I have to say I am very excited as our community of parents with vegetarian kids is growing. When I first thought about setting up my newsletter and blog I wasn’t sure how many people were looking for support with raising vegetarian kids. I know from my small world that my daughter’s friend’s moms were worried. These moms were brought up on meat and potatoes and let’s admit it, most of us were. My mother fed my sister and I roast chicken, meatballs, brisket and hamburgers.
With school winding down it is time to start getting ready for summer camp. I am airing out duffel and sleeping bags, washing towels and sheets and printing off packing lists. Does your daughter go to sleep-away camp? If so, you might be concerned that she won’t be able to follow a healthy vegetarian diet while she is away from home. I know I was worried when my daughter went away for the first time.
The Lowdown on Smoothies
Did you know that smoothies have a Wikipedia listing? I stumbled upon it while explaining to my kids that when I was growing up smoothies were not really a thing. Looks like it wasn’t until the 60’s and 70’s when health food appeared on the scene that they started to make an appearance. Unfortunately they never made it to my house. I didn’t start making smoothies until I had kids and really only when my daughter decided to stop eating meat, chicken and fish. Smoothies, I thought, would help me get lots of good stuff in to her before she went to school.
We all know that a diet based mostly on fruits, vegetables, whole grains and legumes is good for our bodies. But is eating less meat, eggs and dairy good for the Earth? Many environmental studies tell us that raising animals for human consumption puts a huge strain on water and land resources, and make a strong case for eating more plant-based foods.
Over the past few weeks my kids have requested this recipe 4 times. What kid doesn’t love broccoli and cheese? This recipe is super easy, tastes great and makes a great breakfast or lunch.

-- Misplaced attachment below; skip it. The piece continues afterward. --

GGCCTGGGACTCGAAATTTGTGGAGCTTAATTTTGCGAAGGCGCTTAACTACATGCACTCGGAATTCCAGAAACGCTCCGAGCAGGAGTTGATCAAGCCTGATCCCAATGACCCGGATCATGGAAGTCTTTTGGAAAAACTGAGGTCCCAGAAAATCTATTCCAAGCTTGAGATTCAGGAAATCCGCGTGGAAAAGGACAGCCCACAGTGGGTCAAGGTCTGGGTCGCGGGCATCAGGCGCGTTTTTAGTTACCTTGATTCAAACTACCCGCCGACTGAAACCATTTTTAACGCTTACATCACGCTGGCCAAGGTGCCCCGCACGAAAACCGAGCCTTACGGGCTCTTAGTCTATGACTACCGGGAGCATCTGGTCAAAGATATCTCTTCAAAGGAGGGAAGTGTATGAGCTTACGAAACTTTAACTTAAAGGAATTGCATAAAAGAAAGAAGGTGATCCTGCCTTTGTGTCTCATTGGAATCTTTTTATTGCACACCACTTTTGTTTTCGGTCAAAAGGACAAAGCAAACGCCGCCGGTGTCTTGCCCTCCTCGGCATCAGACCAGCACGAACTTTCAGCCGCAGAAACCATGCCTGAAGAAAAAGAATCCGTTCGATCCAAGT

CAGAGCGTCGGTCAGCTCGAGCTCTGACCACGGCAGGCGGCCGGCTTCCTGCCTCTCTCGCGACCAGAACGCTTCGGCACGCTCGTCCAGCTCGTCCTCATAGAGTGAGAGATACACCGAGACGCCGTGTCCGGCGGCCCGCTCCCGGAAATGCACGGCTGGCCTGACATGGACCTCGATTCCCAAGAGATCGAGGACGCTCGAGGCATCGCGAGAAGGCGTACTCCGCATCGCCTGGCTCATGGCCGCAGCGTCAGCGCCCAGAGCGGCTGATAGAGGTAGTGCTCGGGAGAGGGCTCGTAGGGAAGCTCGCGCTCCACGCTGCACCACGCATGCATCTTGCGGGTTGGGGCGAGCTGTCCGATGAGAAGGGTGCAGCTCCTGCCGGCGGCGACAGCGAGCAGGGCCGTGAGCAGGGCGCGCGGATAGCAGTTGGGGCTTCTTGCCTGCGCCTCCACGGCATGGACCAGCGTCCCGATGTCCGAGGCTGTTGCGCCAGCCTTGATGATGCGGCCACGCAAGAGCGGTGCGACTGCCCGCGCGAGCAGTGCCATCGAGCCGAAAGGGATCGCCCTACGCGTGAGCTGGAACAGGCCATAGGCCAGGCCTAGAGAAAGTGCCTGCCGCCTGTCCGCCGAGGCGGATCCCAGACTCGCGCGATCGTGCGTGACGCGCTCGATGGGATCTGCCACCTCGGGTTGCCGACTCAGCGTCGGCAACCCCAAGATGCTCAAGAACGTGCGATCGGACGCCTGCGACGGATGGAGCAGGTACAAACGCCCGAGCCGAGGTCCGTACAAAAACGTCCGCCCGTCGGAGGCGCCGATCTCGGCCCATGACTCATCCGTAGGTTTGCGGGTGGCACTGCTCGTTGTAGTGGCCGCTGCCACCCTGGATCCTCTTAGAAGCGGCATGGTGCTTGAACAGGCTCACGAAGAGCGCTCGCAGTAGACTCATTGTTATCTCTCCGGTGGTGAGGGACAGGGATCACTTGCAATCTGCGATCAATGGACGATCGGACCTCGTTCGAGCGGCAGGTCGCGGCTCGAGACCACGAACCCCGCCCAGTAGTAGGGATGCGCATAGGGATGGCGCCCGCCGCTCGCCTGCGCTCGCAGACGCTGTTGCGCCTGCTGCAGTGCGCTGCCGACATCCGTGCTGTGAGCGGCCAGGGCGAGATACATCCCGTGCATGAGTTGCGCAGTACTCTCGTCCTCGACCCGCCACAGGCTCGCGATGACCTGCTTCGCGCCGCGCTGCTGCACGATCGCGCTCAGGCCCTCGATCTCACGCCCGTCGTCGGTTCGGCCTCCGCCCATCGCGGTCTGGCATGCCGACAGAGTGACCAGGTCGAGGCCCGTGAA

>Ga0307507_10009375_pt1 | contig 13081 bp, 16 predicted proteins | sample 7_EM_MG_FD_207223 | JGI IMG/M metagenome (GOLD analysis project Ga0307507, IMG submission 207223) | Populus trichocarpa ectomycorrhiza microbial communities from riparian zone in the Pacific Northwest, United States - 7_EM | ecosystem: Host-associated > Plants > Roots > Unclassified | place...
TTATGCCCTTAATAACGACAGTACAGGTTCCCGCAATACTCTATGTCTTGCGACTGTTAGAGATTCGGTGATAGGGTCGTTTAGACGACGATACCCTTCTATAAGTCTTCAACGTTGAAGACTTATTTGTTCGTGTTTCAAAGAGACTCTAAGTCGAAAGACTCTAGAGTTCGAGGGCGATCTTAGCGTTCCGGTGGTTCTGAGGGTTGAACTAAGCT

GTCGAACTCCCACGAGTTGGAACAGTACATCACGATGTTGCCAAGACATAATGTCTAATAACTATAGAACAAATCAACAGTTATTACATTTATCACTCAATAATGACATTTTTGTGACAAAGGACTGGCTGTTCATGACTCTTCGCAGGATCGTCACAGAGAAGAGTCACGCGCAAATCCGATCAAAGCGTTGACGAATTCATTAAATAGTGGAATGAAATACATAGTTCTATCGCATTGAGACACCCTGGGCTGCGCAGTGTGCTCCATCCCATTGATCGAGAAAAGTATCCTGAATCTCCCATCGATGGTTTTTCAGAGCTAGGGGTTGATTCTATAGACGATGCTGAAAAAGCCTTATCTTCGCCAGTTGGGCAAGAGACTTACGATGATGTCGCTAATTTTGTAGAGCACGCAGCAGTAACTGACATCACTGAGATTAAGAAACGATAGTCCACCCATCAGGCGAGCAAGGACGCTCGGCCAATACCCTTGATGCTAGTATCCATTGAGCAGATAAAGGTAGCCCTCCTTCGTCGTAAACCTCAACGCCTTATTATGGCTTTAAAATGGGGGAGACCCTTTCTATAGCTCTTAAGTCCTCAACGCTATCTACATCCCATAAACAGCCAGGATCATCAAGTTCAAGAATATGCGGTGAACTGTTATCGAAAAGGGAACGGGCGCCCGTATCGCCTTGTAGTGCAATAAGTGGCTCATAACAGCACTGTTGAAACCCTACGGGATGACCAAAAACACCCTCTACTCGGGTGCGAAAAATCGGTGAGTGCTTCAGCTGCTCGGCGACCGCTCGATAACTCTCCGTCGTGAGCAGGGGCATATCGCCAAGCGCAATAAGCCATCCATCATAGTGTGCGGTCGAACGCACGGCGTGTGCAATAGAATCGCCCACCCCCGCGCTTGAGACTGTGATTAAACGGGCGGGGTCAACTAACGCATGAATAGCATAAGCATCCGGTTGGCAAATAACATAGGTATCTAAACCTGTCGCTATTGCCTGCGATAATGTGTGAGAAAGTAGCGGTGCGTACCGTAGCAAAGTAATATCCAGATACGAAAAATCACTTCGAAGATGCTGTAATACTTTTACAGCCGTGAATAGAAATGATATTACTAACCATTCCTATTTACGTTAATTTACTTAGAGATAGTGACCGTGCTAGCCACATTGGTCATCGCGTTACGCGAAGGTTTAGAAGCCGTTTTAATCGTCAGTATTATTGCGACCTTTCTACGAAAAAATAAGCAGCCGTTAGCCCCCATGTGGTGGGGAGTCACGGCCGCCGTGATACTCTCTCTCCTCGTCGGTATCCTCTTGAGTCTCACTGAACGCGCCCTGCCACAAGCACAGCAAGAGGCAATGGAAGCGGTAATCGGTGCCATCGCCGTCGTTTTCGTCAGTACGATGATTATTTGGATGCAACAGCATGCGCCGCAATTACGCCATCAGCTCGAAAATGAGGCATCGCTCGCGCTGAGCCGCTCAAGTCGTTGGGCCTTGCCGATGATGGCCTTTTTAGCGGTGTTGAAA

Broccoli and Egg Muffins
6 free-range eggs
1/2 cup milk (dairy or unsweetened non-dairy) or water
1 cup grated cheddar cheese
1 cup chopped broccoli
1 small onion, diced
Parmesan cheese – optional for topping
Preheat oven to 375. Line a muffin tray with muffin liners. Cook broccoli and onion on the stove until tender. Mix eggs and water in a bowl. Add the cooked broccoli and onion to the eggs, stir in the cheddar and pour into the prepared muffin tray. Grate a tablespoon of Parmesan cheese onto each muffin and bake for 20-25 minutes or until the eggs are set.
The summer weather brings weekends away and family vacations. Fun, yes? Only if everyone is happy and well fed. Well fed is key, especially if you have someone with dietary restrictions amongst you. How do you manage this when travelling? It can be quite simple.
Here are a few tips to keep everyone healthy and happy when traveling:
When I decided to give up meat and chicken I had just moved out on my own. I was looking forward to cooking for myself so I picked up a copy of the infamous Moosewood Cookbook. If you were a vegetarian in my day, Moosewood was THE authority on vegetarian cooking. What a treasure the cookbook was! I was so excited to try out all the new recipes and discover new foods. Every week I made a list of the recipes I wanted to try, making comments on each page as to whether or not they were worth making again. To this day I still have a few favourites from this cookbook like the Gypsy Soup and Vegetable Stew.
So your child has decided to become a vegetarian. Or so she said she wanted to be a vegetarian. Since there are different degrees of vegetarianism we should start with a proper definition. A vegetarian is a person who does not eat meat, and sometimes other animal products, for moral, religious, or health reasons. (Or they might just not like the taste of meat). Does this sound like the type of diet your child wants to follow? There are quite a few variations of vegetarian diets so make sure you understand exactly what your child wants to eat and what they want to avoid. A few of the more popular types of vegetarian diets include:
We usually eat one tofu meal a week in our house. We often eat edamame and use miso quite a bit. All of these foods are made from soybeans. Soy, it seems, is quite a controversial topic. A simple google search will make your head spin.
Fellow RHN, Bonnie Wisener, recently published a blog post about soy that I wanted to share. You can find the link here.
And if you are looking for something to make with tofu, you can find this recipe I posted a while ago here.
Do you have any favourite soy recipes to share? If so, post in the comments section below. I’d love to give them a try.
What is a legume?
The google search definition is:
. a leguminous plant (member of the pea family), especially one grown as a crop.
. a seed, pod, or other edible part of a leguminous plant used as food.